Overview of Senses • In order to understand sensory dysfunction we need to understand the purpose of our senses. • Our senses allow us to experience and respond to our environment.
Overview of Senses • Five senses most are familiar with: • Vision-visual perception • Hearing-auditory perception • Touch-tactile perception • Smell-olfactory perception • Taste-oral perception • Two senses some may not be familiar with are: • Vestibular-sensory info we receive from our middle ear that relates to movement and balance. For example, as a child did you ever spin yourself in circles and remember this feeling? • Proprioceptive-sensory info we receive from our muscles, joints and body parts. Close your eyes and raise your hand in the air. You know where your hand is even though you are not looking at it because of the muscles and joints in your hand and arm are sending info to the brain telling it the position.
Overview of Senses • The seven senses work together to help us understand and maneuver within our environment. For example • To open a door • We look at it (visual perception) • We place our hand on the doorknob (visual and tactile) • We squeeze the doorknob with the proper pressure and turn it (tactile and proprioceptive) • We pull the door open with the right strength (vestibular, proprioceptive, visual and tactile) • We walk through the doorway, stepping over the door jam (visual, vestibular, and proprioceptive) • If our brains receive inaccurate sensory information we may: • Bump into the door • Slam the door • Get hit with the door • Trip or bang into the doorway as we walk through • Be unable to open the door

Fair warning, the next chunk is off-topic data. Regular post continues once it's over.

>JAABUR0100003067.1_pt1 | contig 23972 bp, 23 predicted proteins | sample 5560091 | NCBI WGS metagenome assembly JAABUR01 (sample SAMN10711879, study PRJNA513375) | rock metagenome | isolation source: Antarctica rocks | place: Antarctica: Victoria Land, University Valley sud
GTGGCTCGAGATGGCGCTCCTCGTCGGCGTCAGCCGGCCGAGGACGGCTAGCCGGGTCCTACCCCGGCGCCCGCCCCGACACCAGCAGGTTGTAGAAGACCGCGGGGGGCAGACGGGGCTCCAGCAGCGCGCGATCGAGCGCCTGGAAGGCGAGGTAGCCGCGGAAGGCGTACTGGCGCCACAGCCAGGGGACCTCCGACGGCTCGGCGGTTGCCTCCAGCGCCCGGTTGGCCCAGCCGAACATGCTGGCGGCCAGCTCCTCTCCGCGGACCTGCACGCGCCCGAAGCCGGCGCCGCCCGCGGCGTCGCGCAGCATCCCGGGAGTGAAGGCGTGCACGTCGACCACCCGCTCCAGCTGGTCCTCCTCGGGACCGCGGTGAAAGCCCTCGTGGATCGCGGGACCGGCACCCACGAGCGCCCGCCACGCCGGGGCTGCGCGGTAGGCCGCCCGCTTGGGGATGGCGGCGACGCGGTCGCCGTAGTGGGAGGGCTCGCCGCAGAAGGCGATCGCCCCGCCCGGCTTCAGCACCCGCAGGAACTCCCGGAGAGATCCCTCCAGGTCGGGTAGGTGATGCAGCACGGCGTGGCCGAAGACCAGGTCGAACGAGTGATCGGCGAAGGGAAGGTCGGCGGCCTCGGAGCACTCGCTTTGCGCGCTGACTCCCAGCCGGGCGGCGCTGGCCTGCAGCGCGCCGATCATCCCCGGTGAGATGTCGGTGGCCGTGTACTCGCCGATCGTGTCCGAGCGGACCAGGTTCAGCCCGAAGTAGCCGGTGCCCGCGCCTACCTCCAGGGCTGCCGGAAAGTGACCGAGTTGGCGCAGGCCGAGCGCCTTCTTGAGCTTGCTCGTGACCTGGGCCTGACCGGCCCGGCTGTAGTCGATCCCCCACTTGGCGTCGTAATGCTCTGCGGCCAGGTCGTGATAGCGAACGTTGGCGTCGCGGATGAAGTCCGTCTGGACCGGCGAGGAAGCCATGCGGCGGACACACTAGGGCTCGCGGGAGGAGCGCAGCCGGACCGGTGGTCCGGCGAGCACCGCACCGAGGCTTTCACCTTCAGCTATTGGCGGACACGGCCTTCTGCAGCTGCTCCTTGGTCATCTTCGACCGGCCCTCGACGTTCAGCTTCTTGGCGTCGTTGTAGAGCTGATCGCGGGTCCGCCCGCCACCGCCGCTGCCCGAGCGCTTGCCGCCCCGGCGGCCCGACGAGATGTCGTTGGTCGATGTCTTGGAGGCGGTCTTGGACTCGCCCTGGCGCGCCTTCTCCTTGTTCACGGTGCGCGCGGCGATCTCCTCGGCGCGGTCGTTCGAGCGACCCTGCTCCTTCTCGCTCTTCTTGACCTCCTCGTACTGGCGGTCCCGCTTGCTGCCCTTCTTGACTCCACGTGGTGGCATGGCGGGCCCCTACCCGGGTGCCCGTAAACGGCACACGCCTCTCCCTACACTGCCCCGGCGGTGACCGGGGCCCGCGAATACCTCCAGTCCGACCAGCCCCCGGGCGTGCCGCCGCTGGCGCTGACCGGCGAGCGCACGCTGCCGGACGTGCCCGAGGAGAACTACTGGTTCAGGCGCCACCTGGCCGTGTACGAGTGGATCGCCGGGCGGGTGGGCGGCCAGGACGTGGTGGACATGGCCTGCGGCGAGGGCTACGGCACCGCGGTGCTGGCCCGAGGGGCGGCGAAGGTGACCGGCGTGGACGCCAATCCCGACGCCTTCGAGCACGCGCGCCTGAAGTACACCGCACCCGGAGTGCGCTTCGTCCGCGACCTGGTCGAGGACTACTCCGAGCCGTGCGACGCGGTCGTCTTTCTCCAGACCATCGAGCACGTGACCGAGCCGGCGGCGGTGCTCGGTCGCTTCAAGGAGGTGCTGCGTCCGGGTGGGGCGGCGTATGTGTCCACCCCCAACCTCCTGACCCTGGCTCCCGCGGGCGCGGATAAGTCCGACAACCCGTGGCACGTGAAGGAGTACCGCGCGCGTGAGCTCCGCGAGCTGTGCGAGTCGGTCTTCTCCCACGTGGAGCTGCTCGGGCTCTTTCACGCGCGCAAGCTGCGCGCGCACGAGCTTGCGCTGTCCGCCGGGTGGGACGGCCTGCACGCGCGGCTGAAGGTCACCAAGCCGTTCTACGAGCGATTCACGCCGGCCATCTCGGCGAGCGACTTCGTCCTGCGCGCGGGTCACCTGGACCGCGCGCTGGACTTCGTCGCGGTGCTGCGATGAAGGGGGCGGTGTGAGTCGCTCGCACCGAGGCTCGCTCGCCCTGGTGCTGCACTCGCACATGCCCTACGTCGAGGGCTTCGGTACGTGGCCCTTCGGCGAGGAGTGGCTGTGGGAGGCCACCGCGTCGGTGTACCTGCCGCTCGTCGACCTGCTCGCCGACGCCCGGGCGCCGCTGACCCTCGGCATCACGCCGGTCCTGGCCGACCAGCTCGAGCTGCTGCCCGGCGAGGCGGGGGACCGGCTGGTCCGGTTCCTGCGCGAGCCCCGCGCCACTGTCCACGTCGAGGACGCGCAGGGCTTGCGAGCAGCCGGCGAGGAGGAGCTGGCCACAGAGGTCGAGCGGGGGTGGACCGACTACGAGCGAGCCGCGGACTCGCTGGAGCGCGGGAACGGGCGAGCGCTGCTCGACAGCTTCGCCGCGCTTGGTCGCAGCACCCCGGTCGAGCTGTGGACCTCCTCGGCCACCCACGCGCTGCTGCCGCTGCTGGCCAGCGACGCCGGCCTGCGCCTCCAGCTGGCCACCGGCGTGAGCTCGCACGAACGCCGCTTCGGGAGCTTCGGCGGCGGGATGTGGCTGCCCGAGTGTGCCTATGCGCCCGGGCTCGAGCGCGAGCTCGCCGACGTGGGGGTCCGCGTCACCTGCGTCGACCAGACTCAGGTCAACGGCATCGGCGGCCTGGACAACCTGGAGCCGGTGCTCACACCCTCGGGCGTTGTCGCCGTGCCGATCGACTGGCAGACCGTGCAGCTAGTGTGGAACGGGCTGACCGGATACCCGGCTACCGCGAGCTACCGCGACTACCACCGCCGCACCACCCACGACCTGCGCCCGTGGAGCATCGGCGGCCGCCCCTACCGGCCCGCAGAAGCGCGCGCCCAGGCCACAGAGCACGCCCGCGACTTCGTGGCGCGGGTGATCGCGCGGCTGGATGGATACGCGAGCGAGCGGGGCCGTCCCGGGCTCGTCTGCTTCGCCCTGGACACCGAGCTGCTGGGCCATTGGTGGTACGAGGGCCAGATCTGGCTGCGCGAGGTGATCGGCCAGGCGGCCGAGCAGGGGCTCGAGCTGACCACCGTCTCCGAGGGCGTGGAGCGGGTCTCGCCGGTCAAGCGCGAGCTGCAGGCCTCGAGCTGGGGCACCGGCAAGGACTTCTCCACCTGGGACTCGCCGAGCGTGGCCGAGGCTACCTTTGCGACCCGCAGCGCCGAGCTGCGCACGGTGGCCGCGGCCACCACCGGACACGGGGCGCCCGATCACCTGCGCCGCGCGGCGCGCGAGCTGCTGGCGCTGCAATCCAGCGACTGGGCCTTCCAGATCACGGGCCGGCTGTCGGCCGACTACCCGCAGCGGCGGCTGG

What are Sensory Processing Difficulties?? • Unusual reactions to the way things smell, taste, look, feel or sound. • Low or high thresholds and appear to over or under react to stimuli • Children/people who over-react to sensory stimulation may respond to certain harmless sensations as if they are dangerous or painful (avoiding touch, becoming agitated by a peer accidentally bumping them, screaming during hair washing, covering ears during a fire drill). This is a low threshold. • Children/people who are under-reactive to sensory information need higher levels of stimulation in order to respond to the environment. This meaning they have a high threshold. They may seek out sensations or shy away (not aware of danger or pain, seem to tire easily, fall out of their chairs, avoid situations, bump into things). • *It is important to remember that processing of this sensory information can be extremely inconsistent: One day a child may under react to one sensation and over reactive to another. • Decreased ability to sustain focused attention • Senses are not working together properly and cause difficulty responding effectively within their environment
Strategy : Accommodate their Sensory Preferences • Try to observe when melt downs and distress occur for “no apparent reason” • Change the sensory environment to see if this helps prevent similar meltdowns in the future. • Noise reducing headphones • Use of carpets or plants to absorb classroom noises • Warning the child before noisy fire/tornado drills • Use of dim or natural lighting • “Sensory corners” or “relaxation stations” • Sensory bins/tubs (contains fidgets, etc.) • Allow students to transition a few minutes earlier than others to avoid sensory overloading during transitions such as changing classes.
Strategy : Accommodate their Sensory Preferences • Calming activities can be scheduled throughout the day: Some examples include: • deep pressure (weighted lap pads, firm hugs, massage, chewing), • rhythmic vestibular stimulation (swinging, rocking in a rocking chair, jumping, bouncing, vibration), • proprioceptive stimulation (movement breaks, fidget toys, “heavy work” breaks), and use of a “quiet space/area” • relaxation techniques (such as “take a deep breath and count to ten”).6 • Sometimes you may see a person with autism rocking their body back and forth or waving their arms and hands, or wringing their fingers. • Encourage the child to select and request an alternative sensory strategy e.g. twisting a paperclip may replace the finger ringing, and achieve the same sensory input in a less disruptive and distracting way.